Bank of America shareholder suggests 18 names to replace Ken Lewis

Finger Interests, a large shareholder in Bank of America Merrill Lynch, has pressed the case for an external candidate to replace Ken Lewis, and has even suggested 18 potential CEOs.

Houston-based investment management firm Finger Interests Number One, in a filing with the US Securities and Exchange Commission on Tuesday night, repeated its demand that the board of Bank of America selects an external candidate as chief executive officer.

Finger Interests once again expressed its strong views that BoA's head of consumer banking Brian Moynihan, and senior strategy officer Greg Curl, are not suitable successors for BoA chief Ken Lewis. Lewis announced on September 30 that he will step down as CEO by year-end. However, Finger Interests this time went one step further and presented a list of candidates for consideration, highlighting that the list was only indicative and not exhaustive.

Candidates proposed by Finger Interests are:

  • Richard Davis, chairman, president and CEO of financial services holding company US Bancorp;
  • William Demcheck, senior vice-chairman of PNC Financial Services, America's fifth-largest bank by deposits;
  • Rich Fairbanks, chairman and CEOof bank holding company Capital One;
  • Gerald Ford, chairman and former CEO of auto insurance firm First Acceptance Corp;
  • Jerry Grundhoffer, director Citicorp;
  • Jim Hance, chairman attelecommunications firm Sprint Nextel, who was CFO of BoA between 1988 and 2004 and also vice-chairman from 1993 until 2004;
  • John Kanas, CEO of private equity-owned BankUnited in Florida;
  • Alfred Kelly, president of American Express;
  • Edward (Ned) Kelly, vice-chairman and head of strategy and M&A at Citicorp;
  • Arkadi Kuhlmann, chairman and president ofING Direct, the ING group's direct banking operation in the US;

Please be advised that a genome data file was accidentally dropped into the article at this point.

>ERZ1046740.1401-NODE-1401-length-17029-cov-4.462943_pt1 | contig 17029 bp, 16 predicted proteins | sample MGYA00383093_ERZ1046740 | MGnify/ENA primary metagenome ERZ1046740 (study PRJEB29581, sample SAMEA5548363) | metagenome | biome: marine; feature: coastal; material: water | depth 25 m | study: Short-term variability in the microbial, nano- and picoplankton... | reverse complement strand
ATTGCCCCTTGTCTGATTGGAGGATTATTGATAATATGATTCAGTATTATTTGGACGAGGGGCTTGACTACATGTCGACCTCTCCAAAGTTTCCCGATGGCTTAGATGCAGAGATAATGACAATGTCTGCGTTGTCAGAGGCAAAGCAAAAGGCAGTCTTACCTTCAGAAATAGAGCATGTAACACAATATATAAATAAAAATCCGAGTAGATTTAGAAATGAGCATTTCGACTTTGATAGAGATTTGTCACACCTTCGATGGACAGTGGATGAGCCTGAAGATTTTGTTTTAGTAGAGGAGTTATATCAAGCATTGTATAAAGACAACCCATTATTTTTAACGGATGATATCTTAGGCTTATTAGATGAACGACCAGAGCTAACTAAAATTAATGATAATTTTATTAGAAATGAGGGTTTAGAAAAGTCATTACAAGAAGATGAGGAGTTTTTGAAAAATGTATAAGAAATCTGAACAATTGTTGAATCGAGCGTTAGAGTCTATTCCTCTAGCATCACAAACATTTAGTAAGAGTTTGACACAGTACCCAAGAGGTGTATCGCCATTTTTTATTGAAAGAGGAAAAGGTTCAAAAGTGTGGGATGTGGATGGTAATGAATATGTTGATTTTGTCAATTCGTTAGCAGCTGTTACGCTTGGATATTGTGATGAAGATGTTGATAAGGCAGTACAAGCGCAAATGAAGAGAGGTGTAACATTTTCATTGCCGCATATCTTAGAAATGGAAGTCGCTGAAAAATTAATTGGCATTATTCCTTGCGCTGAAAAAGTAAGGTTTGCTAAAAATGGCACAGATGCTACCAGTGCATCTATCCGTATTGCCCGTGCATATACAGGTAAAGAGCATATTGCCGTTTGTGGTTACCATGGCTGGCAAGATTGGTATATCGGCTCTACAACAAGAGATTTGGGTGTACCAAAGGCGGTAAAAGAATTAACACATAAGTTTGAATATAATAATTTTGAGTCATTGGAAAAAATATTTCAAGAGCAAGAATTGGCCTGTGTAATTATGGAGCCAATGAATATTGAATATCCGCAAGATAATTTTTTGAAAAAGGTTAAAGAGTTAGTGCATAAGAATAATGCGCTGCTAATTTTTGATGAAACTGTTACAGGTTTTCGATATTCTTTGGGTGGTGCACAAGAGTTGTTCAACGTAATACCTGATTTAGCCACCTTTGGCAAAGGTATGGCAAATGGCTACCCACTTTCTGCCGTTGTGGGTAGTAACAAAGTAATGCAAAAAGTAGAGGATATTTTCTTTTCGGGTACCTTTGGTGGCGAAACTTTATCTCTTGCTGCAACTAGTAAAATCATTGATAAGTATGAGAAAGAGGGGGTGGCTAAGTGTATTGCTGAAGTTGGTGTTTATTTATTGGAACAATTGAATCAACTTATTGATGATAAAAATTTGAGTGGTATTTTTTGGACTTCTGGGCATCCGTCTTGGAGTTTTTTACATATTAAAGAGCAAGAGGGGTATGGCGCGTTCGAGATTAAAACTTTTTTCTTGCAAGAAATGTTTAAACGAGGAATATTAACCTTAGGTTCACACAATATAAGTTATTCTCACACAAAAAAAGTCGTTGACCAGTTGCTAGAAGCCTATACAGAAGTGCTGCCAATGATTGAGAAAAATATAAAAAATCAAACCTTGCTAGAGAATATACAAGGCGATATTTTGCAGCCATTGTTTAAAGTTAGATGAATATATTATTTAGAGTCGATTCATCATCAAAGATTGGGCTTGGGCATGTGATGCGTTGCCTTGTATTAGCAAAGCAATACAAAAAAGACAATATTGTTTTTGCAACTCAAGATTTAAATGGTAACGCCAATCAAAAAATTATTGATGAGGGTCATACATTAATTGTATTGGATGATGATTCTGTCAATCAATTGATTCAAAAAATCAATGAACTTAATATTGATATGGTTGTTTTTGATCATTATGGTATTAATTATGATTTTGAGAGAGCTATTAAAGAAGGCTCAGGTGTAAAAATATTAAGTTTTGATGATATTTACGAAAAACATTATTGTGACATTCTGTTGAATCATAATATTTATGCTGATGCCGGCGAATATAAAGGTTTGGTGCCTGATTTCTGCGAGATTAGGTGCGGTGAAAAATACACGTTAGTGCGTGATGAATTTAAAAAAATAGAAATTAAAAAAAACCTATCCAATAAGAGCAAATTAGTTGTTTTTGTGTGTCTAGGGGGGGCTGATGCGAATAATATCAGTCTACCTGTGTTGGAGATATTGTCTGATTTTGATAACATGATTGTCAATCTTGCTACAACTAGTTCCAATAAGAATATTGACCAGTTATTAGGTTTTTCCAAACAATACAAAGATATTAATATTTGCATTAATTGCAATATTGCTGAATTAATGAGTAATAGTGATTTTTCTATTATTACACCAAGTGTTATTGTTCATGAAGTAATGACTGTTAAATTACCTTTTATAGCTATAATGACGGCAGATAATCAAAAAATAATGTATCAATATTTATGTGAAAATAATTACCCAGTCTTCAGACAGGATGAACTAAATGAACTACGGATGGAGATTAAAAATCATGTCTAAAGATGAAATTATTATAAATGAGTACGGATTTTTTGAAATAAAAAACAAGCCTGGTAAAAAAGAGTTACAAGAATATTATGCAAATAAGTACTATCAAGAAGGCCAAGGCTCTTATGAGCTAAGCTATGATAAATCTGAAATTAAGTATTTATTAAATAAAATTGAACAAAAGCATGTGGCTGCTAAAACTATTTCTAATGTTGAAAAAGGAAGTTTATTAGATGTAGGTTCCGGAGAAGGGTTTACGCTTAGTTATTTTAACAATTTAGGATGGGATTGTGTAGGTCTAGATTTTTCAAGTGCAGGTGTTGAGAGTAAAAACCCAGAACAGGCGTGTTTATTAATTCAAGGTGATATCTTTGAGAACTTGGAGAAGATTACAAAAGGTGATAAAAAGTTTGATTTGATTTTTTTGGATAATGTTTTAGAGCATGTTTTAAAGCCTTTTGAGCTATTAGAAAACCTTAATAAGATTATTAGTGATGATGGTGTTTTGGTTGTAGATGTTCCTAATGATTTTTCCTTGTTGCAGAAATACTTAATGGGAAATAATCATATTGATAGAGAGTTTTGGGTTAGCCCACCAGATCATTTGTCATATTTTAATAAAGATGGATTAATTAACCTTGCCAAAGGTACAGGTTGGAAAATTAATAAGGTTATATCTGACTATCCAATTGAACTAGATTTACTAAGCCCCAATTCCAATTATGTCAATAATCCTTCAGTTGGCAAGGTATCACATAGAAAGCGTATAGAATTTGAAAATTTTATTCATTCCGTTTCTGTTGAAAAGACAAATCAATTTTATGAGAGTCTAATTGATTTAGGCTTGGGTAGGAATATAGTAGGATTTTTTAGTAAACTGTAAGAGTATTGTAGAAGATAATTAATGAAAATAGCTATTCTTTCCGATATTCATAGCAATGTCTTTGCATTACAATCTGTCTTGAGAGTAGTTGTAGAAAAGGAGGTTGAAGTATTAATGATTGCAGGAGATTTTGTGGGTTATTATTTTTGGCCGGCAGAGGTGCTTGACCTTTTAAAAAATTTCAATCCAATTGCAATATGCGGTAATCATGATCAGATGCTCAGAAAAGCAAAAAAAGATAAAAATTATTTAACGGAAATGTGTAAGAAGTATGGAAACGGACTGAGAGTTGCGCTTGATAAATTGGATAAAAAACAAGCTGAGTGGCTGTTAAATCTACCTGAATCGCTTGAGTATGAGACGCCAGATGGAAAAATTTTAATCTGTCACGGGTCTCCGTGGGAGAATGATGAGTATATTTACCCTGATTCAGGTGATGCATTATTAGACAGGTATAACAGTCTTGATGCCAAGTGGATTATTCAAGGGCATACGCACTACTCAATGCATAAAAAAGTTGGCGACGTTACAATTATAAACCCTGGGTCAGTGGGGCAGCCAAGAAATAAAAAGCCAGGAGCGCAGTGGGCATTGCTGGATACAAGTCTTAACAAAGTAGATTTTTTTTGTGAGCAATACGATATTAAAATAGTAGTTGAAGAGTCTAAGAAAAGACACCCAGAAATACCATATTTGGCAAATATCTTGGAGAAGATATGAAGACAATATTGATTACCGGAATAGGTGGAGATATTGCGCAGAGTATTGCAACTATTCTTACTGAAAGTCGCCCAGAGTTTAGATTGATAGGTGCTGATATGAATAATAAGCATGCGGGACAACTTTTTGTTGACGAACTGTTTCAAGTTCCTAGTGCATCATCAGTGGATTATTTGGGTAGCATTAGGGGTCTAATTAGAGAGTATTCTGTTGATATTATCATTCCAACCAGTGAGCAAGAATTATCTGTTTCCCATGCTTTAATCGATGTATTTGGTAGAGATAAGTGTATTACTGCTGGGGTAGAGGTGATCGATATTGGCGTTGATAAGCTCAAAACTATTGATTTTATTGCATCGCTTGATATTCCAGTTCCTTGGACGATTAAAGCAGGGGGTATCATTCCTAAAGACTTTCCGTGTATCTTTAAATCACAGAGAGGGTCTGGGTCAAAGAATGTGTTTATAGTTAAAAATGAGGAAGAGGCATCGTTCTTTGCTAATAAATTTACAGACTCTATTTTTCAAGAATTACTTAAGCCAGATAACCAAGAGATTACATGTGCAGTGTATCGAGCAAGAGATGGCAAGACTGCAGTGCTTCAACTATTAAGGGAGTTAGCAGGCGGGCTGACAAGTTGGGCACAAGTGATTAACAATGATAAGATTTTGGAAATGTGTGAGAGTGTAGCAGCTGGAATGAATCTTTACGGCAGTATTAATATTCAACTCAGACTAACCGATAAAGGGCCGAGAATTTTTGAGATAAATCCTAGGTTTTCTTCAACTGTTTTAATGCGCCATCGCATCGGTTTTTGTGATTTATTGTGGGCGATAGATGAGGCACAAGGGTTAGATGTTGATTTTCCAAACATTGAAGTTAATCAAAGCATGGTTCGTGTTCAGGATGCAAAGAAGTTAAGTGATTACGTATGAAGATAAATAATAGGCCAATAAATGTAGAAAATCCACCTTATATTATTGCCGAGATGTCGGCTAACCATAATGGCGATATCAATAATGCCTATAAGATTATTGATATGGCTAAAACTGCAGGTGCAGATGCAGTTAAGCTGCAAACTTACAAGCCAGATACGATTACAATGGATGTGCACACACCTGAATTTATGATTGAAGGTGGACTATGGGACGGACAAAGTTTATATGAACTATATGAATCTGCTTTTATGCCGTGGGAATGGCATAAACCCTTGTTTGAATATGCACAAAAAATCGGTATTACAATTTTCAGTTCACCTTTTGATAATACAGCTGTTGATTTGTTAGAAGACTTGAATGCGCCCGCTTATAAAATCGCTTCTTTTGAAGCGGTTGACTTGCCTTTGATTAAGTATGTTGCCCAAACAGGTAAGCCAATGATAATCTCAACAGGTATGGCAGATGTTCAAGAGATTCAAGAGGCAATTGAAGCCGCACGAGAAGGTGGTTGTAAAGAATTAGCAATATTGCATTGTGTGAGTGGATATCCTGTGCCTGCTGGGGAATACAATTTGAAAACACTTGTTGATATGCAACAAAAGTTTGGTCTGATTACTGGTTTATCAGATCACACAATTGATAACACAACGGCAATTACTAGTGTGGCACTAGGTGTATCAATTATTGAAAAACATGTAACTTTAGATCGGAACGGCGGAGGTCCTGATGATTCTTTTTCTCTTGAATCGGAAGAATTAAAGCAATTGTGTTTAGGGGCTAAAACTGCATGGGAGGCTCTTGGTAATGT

• John Mack, CEO and chairman of Morgan Stanley, who is retiring on January 1;
  • Eugene McQuade, CEO of Citibank's banking division;
  • Al de Molina, CEO ofGMAC Financial Services, the US bank which was earlier the wholly owned financial services arm of General Motors. Molina has previously spent 17 years at BoA, including a stint as chief financial officer;
  • David Nelms, chairman and CEO of credit card issuer and electronic payment services company Discover Financial Services;
  • Michael O'Neill, director Citicorp;
  • Charles Scharf, CEO ofretail financial services at J.P. Morgan;
  • Tony Terciano, chairman Sallie Mae; and
  • Bill Winters, co-CEO of investment banking at J.P. Morgan until earlier this year.

The lengthy filing included a list of pros for each candidate, as well as cons for a few of them. A sense of humour was also in evidence. For example, a note against Davis's suitability was that he may prefer his current job, or in the case of Kuhlmann, his first name was a drawback. Finger Interests' preference for someone with a strong retail banking background was apparent in a comment that Winters is "not seen as a retail banker".

Finger Interests is building further on an October SEC filing in which it outlined a number of concerns with respect to Moynihan and Curl. Finger Interests highlighted last month that the current management team is under investigation by various government agencies for its role in the Merrill Lynch takeover. "The current management team has presided over the misallocation of capital and massive shareholder dilution over the past year," said Finger Interests, going on to term it an underperformer in this recession, specifically in making loans and getting paid back.

Finger Interests owns 1.1 million BoA shares. Earlier this year it suggested, along with various proxy agencies, that shareholders hold the current board responsible for inadequate disclosures related to the Merrill Lynch merger.

On BoA's third-quarter earnings call in mid-October, Lewis told analysts there was "an appropriate sense of urgency" with respect to the announcement of his successor. Lewis declined to answer whether he had a view on if his successor should be an insider or outsider.

¬ Haymarket Media Limited. All rights reserved.
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